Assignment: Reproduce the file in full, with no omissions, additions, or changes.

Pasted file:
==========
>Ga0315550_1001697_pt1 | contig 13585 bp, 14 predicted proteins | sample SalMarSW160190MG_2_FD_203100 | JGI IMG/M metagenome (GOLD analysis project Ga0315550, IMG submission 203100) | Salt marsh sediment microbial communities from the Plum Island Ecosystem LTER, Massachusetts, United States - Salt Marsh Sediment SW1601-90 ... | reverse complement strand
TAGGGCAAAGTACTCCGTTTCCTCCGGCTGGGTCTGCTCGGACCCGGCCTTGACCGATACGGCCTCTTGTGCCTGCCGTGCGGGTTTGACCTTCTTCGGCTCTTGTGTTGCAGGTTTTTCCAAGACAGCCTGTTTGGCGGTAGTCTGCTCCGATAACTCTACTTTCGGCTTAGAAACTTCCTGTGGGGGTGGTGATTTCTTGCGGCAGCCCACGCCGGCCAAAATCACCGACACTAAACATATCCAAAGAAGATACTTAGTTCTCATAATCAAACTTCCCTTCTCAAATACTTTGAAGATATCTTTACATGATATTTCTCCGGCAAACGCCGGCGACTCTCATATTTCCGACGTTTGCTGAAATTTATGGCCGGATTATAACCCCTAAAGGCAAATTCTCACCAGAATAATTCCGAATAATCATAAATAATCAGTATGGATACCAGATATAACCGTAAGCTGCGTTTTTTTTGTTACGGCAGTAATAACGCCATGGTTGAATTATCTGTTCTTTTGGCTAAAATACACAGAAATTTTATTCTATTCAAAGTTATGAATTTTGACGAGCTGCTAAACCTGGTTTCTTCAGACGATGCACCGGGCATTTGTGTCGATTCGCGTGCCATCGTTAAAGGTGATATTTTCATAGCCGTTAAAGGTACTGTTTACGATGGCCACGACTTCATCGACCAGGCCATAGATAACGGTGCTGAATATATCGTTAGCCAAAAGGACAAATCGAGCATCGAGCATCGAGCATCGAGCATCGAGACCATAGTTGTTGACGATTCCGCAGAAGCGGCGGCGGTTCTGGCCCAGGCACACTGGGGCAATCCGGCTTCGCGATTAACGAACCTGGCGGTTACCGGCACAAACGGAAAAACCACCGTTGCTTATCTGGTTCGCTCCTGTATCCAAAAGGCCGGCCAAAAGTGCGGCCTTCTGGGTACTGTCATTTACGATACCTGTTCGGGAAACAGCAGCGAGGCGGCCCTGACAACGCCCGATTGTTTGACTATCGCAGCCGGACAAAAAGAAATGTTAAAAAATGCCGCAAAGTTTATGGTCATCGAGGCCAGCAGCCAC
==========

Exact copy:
>Ga0315550_1001697_pt1 | contig 13585 bp, 14 predicted proteins | sample SalMarSW160190MG_2_FD_203100 | JGI IMG/M metagenome (GOLD analysis project Ga0315550, IMG submission 203100) | Salt marsh sediment microbial communities from the Plum Island Ecosystem LTER, Massachusetts, United States - Salt Marsh Sediment SW1601-90 ... | reverse complement strand
TAGGGCAAAGTACTCCGTTTCCTCCGGCTGGGTCTGCTCGGACCCGGCCTTGACCGATACGGCCTCTTGTGCCTGCCGTGCGGGTTTGACCTTCTTCGGCTCTTGTGTTGCAGGTTTTTCCAAGACAGCCTGTTTGGCGGTAGTCTGCTCCGATAACTCTACTTTCGGCTTAGAAACTTCCTGTGGGGGTGGTGATTTCTTGCGGCAGCCCACGCCGGCCAAAATCACCGACACTAAACATATCCAAAGAAGATACTTAGTTCTCATAATCAAACTTCCCTTCTCAAATACTTTGAAGATATCTTTACATGATATTTCTCCGGCAAACGCCGGCGACTCTCATATTTCCGACGTTTGCTGAAATTTATGGCCGGATTATAACCCCTAAAGGCAAATTCTCACCAGAATAATTCCGAATAATCATAAATAATCAGTATGGATACCAGATATAACCGTAAGCTGCGTTTTTTTTGTTACGGCAGTAATAACGCCATGGTTGAATTATCTGTTCTTTTGGCTAAAATACACAGAAATTTTATTCTATTCAAAGTTATGAATTTTGACGAGCTGCTAAACCTGGTTTCTTCAGACGATGCACCGGGCATTTGTGTCGATTCGCGTGCCATCGTTAAAGGTGATATTTTCATAGCCGTTAAAGGTACTGTTTACGATGGCCACGACTTCATCGACCAGGCCATAGATAACGGTGCTGAATATATCGTTAGCCAAAAGGACAAATCGAGCATCGAGCATCGAGCATCGAGCATCGAGACCATAGTTGTTGACGATTCCGCAGAAGCGGCGGCGGTTCTGGCCCAGGCACACTGGGGCAATCCGGCTTCGCGATTAACGAACCTGGCGGTTACCGGCACAAACGGAAAAACCACCGTTGCTTATCTGGTTCGCTCCTGTATCCAAAAGGCCGGCCAAAAGTGCGGCCTTCTGGGTACTGTCATTTACGATACCTGTTCGGGAAACAGCAGCGAGGCGGCCCTGACAACGCCCGATTGTTTGACTATCGCAGCCGGACAAAAAGAAATGTTAAAAAATGCCGCAAAGTTTATGGTCATCGAGGCCAGCAGCCAC